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BETA PHOTO: Grand Central (Grade III, 5.10b or 5.9 C1 PG)
Grand Central is a 6-pitch route that reaches the summit of the North Buttress. The route is 5.7 or easier, except for five short sections ranging from 5.8 to 5.10b. The 5.10b crux is a short overhanging hand crack on pitch 6. The route is Grade III 5.10b or 5.9 C1 PG13.
(1) 5.7. 165 feet. 1 bolt. Follow a left-leaning crack (5.4 - 5.6) for 150 feet. As the crack ends, climb up and right to the anchor with bolt-protected 5.7 face climbing which is the crux of the first pitch.
(2) 5.8. 150 feet. 4 bolts. Climb past two bolts (some 5.8) to a small dihedral. Step up left to a ramp and another bolt. Ascend slightly up and left to another bolt on a face. Diagonal up and to the right below the obvious small bush to a ledge with a bolt. This ledge is slightly higher and to the right (looking up) of the small bush. Climb 5.8 face to the belay.
(3) 5.8. 180 feet. Face climb (8 bolts) to anchor at base of The Ramp.
(4) 5.7. 190 feet. 3 bolts. Climb The Ramp using a combination of the crack and face climbing. There is a bolt where the crack becomes a seam and two more bolts near the end of the pitch. The belay is on a good stance next to some small trees. Extending all the pro with slings is highly recommended.
(5) 5.9. 140 feet. From the belay move up a few feet and then traverse right and up to a bolt below a small tapering roof. Go around or over the bottom of the roof and then up past two bolts to a thin crack which leads up and right. Follow the crack (protected with an old fixed piton and small cams) until it ends then delicately ascend (5.9) to a bolt. From here climb mostly straight up until coming to a ledge. The anchors are to the left/north on the ledge. Extending all the pro with slings is highly recommended.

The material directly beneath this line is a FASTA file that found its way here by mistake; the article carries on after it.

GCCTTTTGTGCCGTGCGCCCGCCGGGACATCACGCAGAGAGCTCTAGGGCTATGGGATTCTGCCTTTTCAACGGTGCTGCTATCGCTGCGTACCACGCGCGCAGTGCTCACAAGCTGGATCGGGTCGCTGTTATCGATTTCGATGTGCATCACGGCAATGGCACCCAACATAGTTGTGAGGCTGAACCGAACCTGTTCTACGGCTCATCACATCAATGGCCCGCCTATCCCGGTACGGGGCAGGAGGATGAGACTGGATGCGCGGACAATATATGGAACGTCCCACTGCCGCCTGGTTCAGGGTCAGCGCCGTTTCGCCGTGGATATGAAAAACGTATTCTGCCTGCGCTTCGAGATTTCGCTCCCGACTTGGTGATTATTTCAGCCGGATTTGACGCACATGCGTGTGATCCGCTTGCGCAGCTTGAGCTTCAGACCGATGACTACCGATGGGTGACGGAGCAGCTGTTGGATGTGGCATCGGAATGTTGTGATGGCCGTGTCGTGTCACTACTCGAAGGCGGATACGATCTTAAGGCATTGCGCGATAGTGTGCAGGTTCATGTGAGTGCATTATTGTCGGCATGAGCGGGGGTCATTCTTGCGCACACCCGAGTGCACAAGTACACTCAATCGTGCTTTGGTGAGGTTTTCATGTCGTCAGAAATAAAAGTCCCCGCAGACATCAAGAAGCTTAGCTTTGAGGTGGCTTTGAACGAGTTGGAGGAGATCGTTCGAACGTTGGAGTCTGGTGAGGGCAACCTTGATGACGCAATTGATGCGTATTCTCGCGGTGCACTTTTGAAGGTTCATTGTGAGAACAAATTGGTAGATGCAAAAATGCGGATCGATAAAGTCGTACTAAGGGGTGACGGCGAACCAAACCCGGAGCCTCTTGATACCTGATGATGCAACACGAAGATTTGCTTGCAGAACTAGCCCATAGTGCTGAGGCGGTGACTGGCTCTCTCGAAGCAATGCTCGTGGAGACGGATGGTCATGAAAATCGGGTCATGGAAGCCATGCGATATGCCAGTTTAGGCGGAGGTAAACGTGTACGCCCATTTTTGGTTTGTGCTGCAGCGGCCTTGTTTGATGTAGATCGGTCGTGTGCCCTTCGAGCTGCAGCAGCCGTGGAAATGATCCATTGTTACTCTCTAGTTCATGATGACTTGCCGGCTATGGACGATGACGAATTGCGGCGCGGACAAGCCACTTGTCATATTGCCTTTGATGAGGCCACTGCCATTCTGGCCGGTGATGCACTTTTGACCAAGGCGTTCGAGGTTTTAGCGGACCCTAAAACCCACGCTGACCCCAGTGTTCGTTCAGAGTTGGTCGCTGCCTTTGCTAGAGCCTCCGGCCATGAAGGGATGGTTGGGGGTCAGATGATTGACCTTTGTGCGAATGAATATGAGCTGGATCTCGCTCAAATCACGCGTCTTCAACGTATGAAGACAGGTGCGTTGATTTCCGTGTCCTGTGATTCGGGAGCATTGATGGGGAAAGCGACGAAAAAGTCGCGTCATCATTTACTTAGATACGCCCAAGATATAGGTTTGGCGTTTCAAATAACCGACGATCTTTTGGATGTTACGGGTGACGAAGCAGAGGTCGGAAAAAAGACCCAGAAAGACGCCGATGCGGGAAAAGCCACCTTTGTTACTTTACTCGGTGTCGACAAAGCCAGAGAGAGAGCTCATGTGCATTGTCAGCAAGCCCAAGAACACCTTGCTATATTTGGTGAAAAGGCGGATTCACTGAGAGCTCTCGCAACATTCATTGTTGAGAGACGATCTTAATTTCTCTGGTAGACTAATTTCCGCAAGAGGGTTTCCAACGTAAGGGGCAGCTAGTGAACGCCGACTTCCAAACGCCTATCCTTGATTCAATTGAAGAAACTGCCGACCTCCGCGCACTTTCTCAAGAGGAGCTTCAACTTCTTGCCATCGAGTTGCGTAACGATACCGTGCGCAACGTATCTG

(6) 5.10b or 5.7-5.8 C1. 190 feet. Ascend slightly up and left from the belay to a bolt (5.7-5.8). Climb from here up a sloping ramp to the obvious corner above and to the right of the belay. Ascend the crack (5.10b) by jamming/lie-backing. This crack can also be aided at C1. An optional belay can be placed just above the crack to better protect the follower. Continue right/south along the ramp until the wall above it ends, and it is possible to exit up to the ridge. There are several belay points within twenty feet above the end of the wall.
From the last belay, scramble about 100 feet of easy 3rd class to the top.
Descent (refer to 3 beta photos): After topping out on the ridge, go up the ridge about 100 yards and follow some easy ledges/slabs down and left (east).
As you descend, aim for the solitary, ~20 tree that has no lower branches, a roughly light tan trunk, and one dead branch pointing straight up. From the tree, diagonal down towards the very obvious, large dead tree that is just beyond the edge of the slab at the bottom of the ridge.
From the lower tree, work over and down to within a few hundred feet of the top edge of the buttress. You may find a line of cairns here which lead down to the base of the buttress. Hike down around the east side of the buttress. No down-climbing is necessary (stay away from the edge).